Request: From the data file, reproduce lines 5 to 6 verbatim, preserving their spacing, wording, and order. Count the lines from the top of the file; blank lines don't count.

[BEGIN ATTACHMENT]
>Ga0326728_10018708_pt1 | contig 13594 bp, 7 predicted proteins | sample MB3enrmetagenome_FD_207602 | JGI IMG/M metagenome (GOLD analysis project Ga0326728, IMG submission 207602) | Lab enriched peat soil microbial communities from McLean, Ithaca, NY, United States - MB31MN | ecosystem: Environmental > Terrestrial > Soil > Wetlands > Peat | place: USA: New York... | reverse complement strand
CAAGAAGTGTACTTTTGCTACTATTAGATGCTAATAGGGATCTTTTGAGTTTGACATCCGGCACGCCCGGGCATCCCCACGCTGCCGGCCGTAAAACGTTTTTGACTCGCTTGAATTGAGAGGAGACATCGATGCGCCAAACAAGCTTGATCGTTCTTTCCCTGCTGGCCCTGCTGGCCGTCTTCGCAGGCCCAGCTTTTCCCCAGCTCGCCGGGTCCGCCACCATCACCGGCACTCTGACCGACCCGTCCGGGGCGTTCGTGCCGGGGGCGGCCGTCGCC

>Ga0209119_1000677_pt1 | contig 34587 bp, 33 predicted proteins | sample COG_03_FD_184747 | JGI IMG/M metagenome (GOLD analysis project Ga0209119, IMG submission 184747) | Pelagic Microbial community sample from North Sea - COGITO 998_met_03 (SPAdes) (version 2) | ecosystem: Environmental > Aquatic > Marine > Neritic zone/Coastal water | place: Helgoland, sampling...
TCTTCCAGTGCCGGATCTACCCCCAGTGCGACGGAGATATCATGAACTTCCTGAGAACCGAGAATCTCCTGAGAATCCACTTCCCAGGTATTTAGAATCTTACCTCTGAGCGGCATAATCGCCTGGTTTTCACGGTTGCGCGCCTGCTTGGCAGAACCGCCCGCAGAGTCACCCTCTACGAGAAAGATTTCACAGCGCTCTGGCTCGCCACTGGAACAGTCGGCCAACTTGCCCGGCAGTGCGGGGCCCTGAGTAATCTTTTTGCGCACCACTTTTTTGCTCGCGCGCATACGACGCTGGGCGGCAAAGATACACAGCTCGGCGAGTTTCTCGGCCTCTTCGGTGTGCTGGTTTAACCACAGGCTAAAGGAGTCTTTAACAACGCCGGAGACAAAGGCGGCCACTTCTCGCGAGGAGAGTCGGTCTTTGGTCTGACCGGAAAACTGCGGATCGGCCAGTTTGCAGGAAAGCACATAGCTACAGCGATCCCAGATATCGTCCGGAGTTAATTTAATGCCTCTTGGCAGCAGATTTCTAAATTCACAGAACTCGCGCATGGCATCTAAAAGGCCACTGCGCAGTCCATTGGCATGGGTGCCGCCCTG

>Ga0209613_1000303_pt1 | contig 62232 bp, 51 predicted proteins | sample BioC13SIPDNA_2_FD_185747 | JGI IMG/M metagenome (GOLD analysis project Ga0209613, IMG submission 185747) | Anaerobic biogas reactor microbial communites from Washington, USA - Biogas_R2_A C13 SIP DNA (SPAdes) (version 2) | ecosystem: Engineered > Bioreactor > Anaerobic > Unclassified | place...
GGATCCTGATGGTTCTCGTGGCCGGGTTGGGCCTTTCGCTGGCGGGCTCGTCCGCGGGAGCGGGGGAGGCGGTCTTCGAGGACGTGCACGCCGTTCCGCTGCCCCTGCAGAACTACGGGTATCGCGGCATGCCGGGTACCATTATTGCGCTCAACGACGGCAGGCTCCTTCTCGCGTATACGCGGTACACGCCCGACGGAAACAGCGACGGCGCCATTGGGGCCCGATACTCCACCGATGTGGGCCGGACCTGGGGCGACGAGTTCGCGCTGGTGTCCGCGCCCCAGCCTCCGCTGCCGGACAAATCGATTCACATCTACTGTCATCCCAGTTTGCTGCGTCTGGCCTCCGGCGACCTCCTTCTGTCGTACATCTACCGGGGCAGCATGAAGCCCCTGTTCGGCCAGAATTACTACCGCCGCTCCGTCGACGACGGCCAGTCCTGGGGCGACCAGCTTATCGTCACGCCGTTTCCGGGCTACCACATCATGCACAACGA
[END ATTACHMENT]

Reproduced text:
>Ga0209613_1000303_pt1 | contig 62232 bp, 51 predicted proteins | sample BioC13SIPDNA_2_FD_185747 | JGI IMG/M metagenome (GOLD analysis project Ga0209613, IMG submission 185747) | Anaerobic biogas reactor microbial communites from Washington, USA - Biogas_R2_A C13 SIP DNA (SPAdes) (version 2) | ecosystem: Engineered > Bioreactor > Anaerobic > Unclassified | place...
GGATCCTGATGGTTCTCGTGGCCGGGTTGGGCCTTTCGCTGGCGGGCTCGTCCGCGGGAGCGGGGGAGGCGGTCTTCGAGGACGTGCACGCCGTTCCGCTGCCCCTGCAGAACTACGGGTATCGCGGCATGCCGGGTACCATTATTGCGCTCAACGACGGCAGGCTCCTTCTCGCGTATACGCGGTACACGCCCGACGGAAACAGCGACGGCGCCATTGGGGCCCGATACTCCACCGATGTGGGCCGGACCTGGGGCGACGAGTTCGCGCTGGTGTCCGCGCCCCAGCCTCCGCTGCCGGACAAATCGATTCACATCTACTGTCATCCCAGTTTGCTGCGTCTGGCCTCCGGCGACCTCCTTCTGTCGTACATCTACCGGGGCAGCATGAAGCCCCTGTTCGGCCAGAATTACTACCGCCGCTCCGTCGACGACGGCCAGTCCTGGGGCGACCAGCTTATCGTCACGCCGTTTCCGGGCTACCACATCATGCACAACGA